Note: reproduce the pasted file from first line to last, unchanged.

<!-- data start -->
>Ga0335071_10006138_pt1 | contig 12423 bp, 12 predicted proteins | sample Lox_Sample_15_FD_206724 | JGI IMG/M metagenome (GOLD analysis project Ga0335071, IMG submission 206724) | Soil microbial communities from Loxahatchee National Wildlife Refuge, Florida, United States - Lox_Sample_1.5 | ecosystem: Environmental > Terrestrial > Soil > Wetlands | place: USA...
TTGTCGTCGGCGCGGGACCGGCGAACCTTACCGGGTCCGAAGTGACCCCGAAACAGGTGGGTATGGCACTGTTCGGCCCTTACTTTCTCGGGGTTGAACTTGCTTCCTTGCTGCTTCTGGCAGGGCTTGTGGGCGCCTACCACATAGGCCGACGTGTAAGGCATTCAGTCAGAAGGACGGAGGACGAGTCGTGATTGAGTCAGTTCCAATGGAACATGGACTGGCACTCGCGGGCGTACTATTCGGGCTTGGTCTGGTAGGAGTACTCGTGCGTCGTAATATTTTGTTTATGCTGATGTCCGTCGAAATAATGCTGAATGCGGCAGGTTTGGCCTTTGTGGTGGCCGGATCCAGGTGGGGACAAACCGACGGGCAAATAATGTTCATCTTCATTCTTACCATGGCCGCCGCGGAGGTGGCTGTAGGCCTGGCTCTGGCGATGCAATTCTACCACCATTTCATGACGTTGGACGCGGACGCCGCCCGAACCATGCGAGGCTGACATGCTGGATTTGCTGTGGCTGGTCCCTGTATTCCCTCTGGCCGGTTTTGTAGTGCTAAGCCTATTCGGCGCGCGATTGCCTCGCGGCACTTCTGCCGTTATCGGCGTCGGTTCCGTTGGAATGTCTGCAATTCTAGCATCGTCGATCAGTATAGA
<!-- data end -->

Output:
>Ga0335071_10006138_pt1 | contig 12423 bp, 12 predicted proteins | sample Lox_Sample_15_FD_206724 | JGI IMG/M metagenome (GOLD analysis project Ga0335071, IMG submission 206724) | Soil microbial communities from Loxahatchee National Wildlife Refuge, Florida, United States - Lox_Sample_1.5 | ecosystem: Environmental > Terrestrial > Soil > Wetlands | place: USA...
TTGTCGTCGGCGCGGGACCGGCGAACCTTACCGGGTCCGAAGTGACCCCGAAACAGGTGGGTATGGCACTGTTCGGCCCTTACTTTCTCGGGGTTGAACTTGCTTCCTTGCTGCTTCTGGCAGGGCTTGTGGGCGCCTACCACATAGGCCGACGTGTAAGGCATTCAGTCAGAAGGACGGAGGACGAGTCGTGATTGAGTCAGTTCCAATGGAACATGGACTGGCACTCGCGGGCGTACTATTCGGGCTTGGTCTGGTAGGAGTACTCGTGCGTCGTAATATTTTGTTTATGCTGATGTCCGTCGAAATAATGCTGAATGCGGCAGGTTTGGCCTTTGTGGTGGCCGGATCCAGGTGGGGACAAACCGACGGGCAAATAATGTTCATCTTCATTCTTACCATGGCCGCCGCGGAGGTGGCTGTAGGCCTGGCTCTGGCGATGCAATTCTACCACCATTTCATGACGTTGGACGCGGACGCCGCCCGAACCATGCGAGGCTGACATGCTGGATTTGCTGTGGCTGGTCCCTGTATTCCCTCTGGCCGGTTTTGTAGTGCTAAGCCTATTCGGCGCGCGATTGCCTCGCGGCACTTCTGCCGTTATCGGCGTCGGTTCCGTTGGAATGTCTGCAATTCTAGCATCGTCGATCAGTATAGA